Solo Travel to Nicaragua-10 things to know

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Now that Nicaragua is gradually overcoming some of the rampant myths about it being a third world country with third world resources, many solo travelers are starting to get over their fear factor and make the journey to one of the hottest destinations in Latin America. Here are 10 things you should know if you plan on travelling to Nicaragua solo.

  1. Solo travel doesn’t necessarily mean traveling alone. Many solo travelers are retirees and surprisingly you will meet up with other solo travelers here  and often meet up and travel with others for a period of time. Age doesn’t matter much.
  2.  A good price for airfare is possible. Flights from North America to Managua tend to be a bit more competitive and most budget fare websites can snag you a great deal…with a little time and patience. Another good idea is to sign up for airfare alerts. Many of the flight search engines have them.
  3.  Being Safe with Strangers-Be proactive. If you’re unsure of yourself, ask for help. Standing around looking dazed will not get you where you want to go and it may get you noticed by the wrong people. There are a few opportunistic criminals that prey on foreigners. It’s unlikely  for you to choose to ask the wrong person for information so, go ahead, smile and ask for help. If you are lost and need help try going into a local business like a lawyers office or pharmacy for assistance rather than wait for someone to approach you.  On the side of caution, NEVER give out any personal information to strangers like the hotel you are staying at.
  4. Travel Light.  By packing light you are in control. Travel through Nicaragua is much easier if you are more mobile. Because you can handle your luggage yourself, you’ll also save money by taking buses rather than taxis. And you become less of a target than someone who has a large suitcase or multiple bags.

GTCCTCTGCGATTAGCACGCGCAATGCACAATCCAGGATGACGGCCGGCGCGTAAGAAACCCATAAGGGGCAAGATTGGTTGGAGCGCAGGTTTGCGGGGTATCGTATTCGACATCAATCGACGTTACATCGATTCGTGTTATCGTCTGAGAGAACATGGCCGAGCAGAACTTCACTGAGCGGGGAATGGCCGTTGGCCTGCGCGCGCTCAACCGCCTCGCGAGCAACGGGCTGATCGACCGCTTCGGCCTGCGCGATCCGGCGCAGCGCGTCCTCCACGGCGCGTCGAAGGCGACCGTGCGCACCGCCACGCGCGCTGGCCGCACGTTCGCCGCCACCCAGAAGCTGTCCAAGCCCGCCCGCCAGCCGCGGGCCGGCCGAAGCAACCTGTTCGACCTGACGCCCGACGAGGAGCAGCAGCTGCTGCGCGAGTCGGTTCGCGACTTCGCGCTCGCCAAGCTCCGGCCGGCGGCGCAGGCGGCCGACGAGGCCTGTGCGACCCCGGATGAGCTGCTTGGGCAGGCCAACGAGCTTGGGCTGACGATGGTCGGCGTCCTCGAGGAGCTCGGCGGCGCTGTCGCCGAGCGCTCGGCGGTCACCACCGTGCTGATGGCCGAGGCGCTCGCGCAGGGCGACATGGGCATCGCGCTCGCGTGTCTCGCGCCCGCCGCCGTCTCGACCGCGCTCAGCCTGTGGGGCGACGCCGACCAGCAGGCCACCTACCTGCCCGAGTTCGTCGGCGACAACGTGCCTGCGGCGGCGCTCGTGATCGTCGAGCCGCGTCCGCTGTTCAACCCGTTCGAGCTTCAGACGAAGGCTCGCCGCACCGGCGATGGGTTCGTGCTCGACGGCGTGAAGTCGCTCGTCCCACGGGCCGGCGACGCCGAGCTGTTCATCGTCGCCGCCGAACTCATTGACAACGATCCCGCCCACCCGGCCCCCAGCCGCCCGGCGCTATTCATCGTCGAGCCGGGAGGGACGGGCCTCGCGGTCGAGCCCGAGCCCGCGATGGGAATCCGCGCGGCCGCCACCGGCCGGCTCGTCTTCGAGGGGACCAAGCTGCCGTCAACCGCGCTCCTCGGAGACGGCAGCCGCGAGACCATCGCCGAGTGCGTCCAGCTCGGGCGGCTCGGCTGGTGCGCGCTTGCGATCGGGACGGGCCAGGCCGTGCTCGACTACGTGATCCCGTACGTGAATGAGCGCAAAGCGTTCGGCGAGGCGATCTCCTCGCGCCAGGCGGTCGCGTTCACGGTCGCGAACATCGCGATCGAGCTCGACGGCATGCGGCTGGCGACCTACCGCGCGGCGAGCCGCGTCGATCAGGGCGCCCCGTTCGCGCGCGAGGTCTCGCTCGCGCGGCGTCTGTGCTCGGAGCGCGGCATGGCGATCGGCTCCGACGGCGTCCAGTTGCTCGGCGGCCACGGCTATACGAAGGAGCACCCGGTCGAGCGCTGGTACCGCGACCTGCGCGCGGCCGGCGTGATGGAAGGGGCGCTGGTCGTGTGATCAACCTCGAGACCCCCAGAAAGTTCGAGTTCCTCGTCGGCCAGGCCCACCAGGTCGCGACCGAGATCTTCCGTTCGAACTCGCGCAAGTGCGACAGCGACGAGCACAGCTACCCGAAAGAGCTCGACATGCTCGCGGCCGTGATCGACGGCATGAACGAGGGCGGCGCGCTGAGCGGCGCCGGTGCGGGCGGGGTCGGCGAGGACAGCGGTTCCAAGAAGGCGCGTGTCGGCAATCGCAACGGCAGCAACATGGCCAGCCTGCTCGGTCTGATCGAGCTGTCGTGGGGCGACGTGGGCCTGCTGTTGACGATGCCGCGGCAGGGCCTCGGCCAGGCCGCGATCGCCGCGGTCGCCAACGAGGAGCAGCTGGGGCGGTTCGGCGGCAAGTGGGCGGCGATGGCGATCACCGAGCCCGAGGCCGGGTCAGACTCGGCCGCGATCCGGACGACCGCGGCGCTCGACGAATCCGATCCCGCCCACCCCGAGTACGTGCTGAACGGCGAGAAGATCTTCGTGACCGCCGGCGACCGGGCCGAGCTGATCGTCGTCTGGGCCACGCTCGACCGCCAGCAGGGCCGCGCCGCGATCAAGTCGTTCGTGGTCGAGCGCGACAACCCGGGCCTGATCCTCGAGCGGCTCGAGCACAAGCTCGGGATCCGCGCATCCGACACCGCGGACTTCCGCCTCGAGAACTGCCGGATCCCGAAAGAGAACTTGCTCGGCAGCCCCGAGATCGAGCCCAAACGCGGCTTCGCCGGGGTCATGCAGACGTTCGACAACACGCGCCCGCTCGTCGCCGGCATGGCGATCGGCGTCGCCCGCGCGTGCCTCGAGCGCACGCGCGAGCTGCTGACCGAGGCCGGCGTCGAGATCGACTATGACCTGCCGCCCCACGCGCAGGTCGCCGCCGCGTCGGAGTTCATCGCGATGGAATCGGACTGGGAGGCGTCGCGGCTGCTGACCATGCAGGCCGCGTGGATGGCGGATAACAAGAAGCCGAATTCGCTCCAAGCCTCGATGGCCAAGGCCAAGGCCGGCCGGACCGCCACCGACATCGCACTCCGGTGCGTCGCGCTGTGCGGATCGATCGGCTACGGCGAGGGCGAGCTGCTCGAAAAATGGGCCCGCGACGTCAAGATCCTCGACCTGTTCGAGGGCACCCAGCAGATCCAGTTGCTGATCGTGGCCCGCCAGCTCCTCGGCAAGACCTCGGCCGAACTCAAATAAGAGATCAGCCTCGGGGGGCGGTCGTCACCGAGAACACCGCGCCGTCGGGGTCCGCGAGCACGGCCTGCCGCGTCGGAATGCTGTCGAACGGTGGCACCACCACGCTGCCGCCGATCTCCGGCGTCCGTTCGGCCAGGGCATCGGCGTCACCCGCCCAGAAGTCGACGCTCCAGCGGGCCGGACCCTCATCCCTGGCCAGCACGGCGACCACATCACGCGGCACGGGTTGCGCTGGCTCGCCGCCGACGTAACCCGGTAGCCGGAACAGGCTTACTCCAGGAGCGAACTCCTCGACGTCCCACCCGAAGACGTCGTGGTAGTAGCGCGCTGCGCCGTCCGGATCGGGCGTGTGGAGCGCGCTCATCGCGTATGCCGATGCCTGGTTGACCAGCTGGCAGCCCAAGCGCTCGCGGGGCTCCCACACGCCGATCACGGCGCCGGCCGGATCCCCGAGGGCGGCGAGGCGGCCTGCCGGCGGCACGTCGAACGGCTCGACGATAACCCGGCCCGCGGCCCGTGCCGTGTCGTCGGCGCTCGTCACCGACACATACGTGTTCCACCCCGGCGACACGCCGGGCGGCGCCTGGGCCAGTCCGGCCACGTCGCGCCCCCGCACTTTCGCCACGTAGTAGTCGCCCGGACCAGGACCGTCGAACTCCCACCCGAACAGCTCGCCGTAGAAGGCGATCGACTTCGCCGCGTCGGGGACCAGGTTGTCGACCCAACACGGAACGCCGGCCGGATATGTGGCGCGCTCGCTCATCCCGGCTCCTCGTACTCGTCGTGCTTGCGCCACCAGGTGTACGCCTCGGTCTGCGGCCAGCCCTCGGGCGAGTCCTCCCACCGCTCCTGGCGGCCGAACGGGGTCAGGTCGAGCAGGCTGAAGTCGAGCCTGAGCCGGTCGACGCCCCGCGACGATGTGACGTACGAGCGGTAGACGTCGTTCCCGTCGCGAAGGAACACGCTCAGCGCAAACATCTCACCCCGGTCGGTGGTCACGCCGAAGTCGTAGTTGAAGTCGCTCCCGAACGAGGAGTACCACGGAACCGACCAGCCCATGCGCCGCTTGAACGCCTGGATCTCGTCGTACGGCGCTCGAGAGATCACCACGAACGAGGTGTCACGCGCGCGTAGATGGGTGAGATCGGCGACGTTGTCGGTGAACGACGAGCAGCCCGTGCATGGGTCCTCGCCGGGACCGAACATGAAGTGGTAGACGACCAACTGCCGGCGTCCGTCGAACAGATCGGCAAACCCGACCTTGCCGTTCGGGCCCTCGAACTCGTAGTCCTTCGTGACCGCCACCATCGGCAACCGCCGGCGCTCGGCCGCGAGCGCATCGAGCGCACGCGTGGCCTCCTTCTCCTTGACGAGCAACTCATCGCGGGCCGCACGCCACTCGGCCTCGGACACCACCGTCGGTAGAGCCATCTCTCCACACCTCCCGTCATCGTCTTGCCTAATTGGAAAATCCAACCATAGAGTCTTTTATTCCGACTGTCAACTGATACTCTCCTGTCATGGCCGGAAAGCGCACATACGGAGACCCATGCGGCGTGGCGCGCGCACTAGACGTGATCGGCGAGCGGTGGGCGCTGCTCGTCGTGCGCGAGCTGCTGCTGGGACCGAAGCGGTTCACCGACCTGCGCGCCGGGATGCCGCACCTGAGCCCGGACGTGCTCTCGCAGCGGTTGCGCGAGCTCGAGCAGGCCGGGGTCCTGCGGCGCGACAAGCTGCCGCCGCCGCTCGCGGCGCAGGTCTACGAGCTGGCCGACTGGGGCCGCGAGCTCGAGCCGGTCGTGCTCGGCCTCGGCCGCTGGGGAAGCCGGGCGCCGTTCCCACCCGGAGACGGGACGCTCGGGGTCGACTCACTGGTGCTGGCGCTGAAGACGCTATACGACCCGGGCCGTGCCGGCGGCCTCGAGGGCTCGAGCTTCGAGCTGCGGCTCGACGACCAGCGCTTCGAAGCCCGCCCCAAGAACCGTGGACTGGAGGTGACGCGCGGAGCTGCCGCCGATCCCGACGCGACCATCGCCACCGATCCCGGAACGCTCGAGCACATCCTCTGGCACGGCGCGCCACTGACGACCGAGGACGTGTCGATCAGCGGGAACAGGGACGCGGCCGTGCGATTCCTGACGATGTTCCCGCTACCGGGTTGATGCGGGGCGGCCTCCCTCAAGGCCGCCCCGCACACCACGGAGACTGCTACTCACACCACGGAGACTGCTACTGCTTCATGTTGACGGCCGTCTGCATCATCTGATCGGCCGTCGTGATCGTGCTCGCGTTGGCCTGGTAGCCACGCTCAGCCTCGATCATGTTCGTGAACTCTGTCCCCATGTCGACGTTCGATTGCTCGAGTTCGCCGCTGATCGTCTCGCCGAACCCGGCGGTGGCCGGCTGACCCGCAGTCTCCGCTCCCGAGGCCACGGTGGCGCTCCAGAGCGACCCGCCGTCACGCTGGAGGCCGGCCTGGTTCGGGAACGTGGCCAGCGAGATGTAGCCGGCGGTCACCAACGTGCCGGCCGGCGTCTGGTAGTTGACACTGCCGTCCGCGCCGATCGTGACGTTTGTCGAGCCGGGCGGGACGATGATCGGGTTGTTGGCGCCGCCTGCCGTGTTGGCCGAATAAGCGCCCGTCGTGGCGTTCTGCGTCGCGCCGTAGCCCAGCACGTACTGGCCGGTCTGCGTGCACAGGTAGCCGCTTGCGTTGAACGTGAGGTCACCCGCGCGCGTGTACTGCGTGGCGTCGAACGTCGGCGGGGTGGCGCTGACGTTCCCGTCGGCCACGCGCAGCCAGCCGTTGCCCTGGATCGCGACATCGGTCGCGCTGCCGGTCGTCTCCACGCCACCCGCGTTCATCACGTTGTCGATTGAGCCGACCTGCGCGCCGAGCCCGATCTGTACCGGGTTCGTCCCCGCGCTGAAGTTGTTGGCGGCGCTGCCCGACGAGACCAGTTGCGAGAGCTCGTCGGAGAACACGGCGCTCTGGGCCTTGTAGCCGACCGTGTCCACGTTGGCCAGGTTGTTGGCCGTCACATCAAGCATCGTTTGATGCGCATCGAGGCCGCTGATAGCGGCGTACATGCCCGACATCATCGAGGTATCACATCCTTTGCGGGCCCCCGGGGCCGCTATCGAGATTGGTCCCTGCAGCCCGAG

5. Know Where You Want To Go Know what your main focus is and identify the places you just have to get to. Then use this information as you plan your routes. Do you like adventure hikes, the beaches or walking through and experiencing the colonial cities?
  6. Accommodations Will Make The Difference.  Nicaragua has everything from 5 star properties to quaint hostels. If you want to better your chances of meeting other travelers you might want to opt for a nice hostel. While some of the hostels are for young people wanting to party, many are wonderful places to stay if you want a more laid back atmosphere that includes people of all ages.  For some, people solo travel is  all about solitude. But for others, you should look for opportunities for meeting locals and other travelers. Your choice in accommodation will greatly affect your ability to meet fellow travelers. Choose Hotels with casual lounges,  or hostels with common rooms and cafes. Also check out  B&B’s where everyone shares breakfast… all perfect places  to meet and chat with other travelers, and possibly spend a day or evening together.